3. Christine Koeleman says

    Hi Kath, thanks for your reply. I looked at it a week or 2 ago. To buy mealy bug lady bird cost me 15 dollar +GST for 10. I was thinking, they will fly out of my glass house in no time. I can open the door in the hope they come in? I did not see that one in my garden when I tried to look for them. I have heaps of flax also covered with mealy bug. The steely blue one I find in my garden on citrus. I can give it a go and move them actively in the glasshouse. The surrounding area have heaps of beneficial plants (vegetable plot). There are no beneficial plants in the glasshouse. It is a grape only. I can grow something underneath, that might be worth trying. It might be nasturtium and leave the door open? Do you have a suggestion what to grow underneath? Many thanks, you just gave me the nudge to try and give it a go.

    • beneficial insects will come of their own accord if you provide the right environment and ongoing food for them. Focus on this first and soil health. I cannot emphasise soil health enough here. Weekly biological sprays will boost plants at a cellular level making all the difference to pest levels – more so than insecticides – it doesn’t happen over night but eventually instead of drowning in them they abate. In the article I sent you theres is a link to beneficial plants also use the search bar on my website and put greenhouse in. Google up mealy bug predators also to learn specific food. This approach will bring you long term solution otherwise you’ll be ‘fighting’ them forever. There is a period in the beginning where its hard to keep going as you await the arrival of the benies but they will come when all conditions align. Putting them there wont cut it if theres no food available – they’ll leave. Love to hear how you get on.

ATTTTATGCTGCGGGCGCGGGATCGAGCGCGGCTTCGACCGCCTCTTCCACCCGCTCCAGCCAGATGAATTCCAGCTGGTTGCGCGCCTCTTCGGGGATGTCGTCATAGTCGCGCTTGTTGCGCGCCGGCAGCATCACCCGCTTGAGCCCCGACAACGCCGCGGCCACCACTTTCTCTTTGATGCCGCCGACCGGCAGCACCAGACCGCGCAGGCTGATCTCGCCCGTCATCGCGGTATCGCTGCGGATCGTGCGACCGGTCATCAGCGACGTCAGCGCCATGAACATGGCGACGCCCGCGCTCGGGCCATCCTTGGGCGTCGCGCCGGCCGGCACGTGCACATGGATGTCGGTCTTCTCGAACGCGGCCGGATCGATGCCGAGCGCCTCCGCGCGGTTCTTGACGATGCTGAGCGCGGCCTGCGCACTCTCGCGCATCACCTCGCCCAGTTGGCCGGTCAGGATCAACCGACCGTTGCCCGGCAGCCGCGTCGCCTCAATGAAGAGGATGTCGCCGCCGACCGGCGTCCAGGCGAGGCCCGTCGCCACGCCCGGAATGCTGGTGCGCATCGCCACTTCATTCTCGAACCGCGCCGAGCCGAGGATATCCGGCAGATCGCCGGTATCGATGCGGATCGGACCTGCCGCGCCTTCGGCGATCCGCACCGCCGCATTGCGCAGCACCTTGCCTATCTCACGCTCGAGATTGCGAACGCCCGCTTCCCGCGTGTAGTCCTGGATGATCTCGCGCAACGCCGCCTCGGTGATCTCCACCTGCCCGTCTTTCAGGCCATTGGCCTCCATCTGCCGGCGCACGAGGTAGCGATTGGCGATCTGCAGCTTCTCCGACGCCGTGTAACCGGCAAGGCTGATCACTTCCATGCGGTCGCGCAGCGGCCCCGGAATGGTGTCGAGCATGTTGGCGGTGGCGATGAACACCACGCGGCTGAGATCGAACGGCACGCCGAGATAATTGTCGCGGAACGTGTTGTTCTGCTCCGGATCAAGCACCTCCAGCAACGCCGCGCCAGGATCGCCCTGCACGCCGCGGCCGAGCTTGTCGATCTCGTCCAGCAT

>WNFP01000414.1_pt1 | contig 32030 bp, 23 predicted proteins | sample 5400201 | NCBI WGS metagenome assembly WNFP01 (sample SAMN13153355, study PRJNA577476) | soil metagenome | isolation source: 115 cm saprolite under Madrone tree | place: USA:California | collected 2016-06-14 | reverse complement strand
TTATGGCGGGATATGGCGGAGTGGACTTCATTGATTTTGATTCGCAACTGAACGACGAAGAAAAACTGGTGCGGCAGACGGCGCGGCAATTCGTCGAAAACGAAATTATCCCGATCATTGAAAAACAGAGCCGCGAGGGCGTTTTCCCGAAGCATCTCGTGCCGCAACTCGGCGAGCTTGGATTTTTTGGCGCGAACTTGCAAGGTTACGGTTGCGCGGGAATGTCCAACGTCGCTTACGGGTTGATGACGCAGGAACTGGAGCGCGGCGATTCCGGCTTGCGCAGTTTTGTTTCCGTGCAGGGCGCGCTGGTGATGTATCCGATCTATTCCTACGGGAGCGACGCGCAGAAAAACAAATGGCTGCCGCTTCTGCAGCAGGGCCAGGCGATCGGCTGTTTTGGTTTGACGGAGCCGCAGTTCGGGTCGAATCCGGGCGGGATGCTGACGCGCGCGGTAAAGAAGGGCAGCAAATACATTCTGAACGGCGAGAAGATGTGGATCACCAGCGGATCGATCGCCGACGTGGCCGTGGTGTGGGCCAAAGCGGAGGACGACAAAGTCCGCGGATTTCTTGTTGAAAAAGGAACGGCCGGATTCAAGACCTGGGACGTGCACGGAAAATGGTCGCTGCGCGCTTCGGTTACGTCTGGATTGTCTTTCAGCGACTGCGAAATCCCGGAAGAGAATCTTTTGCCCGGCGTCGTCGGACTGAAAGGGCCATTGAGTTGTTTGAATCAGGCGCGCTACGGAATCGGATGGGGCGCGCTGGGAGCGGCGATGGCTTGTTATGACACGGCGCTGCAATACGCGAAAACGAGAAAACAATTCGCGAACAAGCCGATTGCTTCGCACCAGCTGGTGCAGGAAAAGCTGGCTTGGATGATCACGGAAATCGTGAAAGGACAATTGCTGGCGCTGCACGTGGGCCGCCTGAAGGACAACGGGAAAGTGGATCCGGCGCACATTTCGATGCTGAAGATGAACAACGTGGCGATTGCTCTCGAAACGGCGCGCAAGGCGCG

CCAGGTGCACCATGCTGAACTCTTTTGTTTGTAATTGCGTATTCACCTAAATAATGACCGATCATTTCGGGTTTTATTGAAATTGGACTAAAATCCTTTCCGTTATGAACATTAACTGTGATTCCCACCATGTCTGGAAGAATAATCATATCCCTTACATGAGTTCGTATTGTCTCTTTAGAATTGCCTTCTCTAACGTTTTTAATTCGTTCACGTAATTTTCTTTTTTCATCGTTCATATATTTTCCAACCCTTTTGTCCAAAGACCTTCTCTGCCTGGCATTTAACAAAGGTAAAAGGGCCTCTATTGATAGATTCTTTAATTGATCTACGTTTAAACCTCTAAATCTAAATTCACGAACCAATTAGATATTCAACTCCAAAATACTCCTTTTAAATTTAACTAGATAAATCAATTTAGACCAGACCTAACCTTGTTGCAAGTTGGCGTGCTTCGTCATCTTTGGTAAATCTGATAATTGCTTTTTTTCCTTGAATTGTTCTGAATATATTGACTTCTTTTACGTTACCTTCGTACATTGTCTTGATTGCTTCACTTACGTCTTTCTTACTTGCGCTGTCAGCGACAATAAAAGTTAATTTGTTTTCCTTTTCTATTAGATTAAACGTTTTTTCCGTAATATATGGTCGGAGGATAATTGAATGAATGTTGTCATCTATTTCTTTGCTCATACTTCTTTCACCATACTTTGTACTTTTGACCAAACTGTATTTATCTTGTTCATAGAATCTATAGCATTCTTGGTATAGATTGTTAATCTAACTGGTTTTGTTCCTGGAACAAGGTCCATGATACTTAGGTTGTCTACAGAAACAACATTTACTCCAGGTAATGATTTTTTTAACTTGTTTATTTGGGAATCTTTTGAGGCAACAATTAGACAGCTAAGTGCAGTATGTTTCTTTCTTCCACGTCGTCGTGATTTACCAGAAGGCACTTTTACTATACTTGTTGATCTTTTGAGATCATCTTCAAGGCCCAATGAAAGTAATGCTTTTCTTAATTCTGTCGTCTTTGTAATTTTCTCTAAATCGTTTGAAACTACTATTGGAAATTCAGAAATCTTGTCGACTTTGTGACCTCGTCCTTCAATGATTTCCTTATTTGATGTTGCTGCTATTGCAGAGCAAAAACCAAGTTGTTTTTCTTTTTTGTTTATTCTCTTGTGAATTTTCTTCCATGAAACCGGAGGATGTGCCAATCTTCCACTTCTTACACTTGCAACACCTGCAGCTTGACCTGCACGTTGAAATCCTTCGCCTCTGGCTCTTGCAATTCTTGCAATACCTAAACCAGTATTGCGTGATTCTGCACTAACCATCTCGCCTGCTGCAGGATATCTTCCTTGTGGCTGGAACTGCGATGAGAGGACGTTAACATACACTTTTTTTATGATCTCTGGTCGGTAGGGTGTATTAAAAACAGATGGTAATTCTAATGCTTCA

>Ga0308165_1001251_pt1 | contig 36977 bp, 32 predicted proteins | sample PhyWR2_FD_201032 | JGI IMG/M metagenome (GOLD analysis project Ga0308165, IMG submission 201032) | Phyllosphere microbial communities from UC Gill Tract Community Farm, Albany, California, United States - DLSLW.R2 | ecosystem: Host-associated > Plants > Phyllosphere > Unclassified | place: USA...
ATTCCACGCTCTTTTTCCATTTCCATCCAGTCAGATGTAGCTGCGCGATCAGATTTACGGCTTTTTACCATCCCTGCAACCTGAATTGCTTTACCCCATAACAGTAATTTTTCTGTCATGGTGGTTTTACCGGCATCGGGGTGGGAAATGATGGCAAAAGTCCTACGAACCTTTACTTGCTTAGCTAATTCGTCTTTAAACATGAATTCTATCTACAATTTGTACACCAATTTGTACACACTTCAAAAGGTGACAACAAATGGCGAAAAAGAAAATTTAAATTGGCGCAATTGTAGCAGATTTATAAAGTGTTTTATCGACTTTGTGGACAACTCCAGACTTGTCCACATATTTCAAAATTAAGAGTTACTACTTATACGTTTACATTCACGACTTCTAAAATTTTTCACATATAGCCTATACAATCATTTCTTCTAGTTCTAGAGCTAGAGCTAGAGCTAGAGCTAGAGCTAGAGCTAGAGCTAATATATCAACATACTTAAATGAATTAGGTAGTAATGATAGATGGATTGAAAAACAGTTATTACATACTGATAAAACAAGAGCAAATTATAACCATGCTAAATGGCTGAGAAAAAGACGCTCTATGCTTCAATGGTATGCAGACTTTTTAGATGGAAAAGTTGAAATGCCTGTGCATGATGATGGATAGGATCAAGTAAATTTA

4. Christine Koeleman says

    Okay, thanks. Let’s open up the doors and see what comes in. I don’t fertilise the grape plant. There is a layer of mulch and a sprinkle of water on a timer. The plant is very healthy, and I have to prune lots out. The mealy bugs are brought in by ants I suspect. Let start by doing this and adding some other beneficial plants.